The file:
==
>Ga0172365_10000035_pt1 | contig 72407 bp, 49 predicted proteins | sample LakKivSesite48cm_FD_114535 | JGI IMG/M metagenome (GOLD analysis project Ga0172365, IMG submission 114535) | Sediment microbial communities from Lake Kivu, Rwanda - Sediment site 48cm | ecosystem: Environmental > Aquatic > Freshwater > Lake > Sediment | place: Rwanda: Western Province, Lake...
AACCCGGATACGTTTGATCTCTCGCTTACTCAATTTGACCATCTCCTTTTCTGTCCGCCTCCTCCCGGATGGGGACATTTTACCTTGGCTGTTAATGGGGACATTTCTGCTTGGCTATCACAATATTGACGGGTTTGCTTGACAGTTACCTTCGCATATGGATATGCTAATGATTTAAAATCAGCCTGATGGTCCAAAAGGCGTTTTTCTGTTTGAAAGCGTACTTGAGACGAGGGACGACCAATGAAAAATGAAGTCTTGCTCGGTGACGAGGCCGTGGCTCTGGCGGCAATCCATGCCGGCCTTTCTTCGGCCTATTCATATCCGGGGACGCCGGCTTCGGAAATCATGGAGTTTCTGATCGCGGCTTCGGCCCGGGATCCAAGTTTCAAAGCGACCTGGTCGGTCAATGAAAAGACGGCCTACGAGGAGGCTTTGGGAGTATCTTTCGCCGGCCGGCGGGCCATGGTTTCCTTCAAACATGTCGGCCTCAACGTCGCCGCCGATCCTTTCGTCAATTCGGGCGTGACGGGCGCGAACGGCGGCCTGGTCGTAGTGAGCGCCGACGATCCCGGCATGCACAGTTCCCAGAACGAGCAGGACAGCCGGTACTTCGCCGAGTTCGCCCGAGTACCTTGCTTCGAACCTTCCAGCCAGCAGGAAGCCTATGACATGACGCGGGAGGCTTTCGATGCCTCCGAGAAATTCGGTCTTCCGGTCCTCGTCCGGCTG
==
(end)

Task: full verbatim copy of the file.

>Ga0172365_10000035_pt1 | contig 72407 bp, 49 predicted proteins | sample LakKivSesite48cm_FD_114535 | JGI IMG/M metagenome (GOLD analysis project Ga0172365, IMG submission 114535) | Sediment microbial communities from Lake Kivu, Rwanda - Sediment site 48cm | ecosystem: Environmental > Aquatic > Freshwater > Lake > Sediment | place: Rwanda: Western Province, Lake...
AACCCGGATACGTTTGATCTCTCGCTTACTCAATTTGACCATCTCCTTTTCTGTCCGCCTCCTCCCGGATGGGGACATTTTACCTTGGCTGTTAATGGGGACATTTCTGCTTGGCTATCACAATATTGACGGGTTTGCTTGACAGTTACCTTCGCATATGGATATGCTAATGATTTAAAATCAGCCTGATGGTCCAAAAGGCGTTTTTCTGTTTGAAAGCGTACTTGAGACGAGGGACGACCAATGAAAAATGAAGTCTTGCTCGGTGACGAGGCCGTGGCTCTGGCGGCAATCCATGCCGGCCTTTCTTCGGCCTATTCATATCCGGGGACGCCGGCTTCGGAAATCATGGAGTTTCTGATCGCGGCTTCGGCCCGGGATCCAAGTTTCAAAGCGACCTGGTCGGTCAATGAAAAGACGGCCTACGAGGAGGCTTTGGGAGTATCTTTCGCCGGCCGGCGGGCCATGGTTTCCTTCAAACATGTCGGCCTCAACGTCGCCGCCGATCCTTTCGTCAATTCGGGCGTGACGGGCGCGAACGGCGGCCTGGTCGTAGTGAGCGCCGACGATCCCGGCATGCACAGTTCCCAGAACGAGCAGGACAGCCGGTACTTCGCCGAGTTCGCCCGAGTACCTTGCTTCGAACCTTCCAGCCAGCAGGAAGCCTATGACATGACGCGGGAGGCTTTCGATGCCTCCGAGAAATTCGGTCTTCCGGTCCTCGTCCGGCTG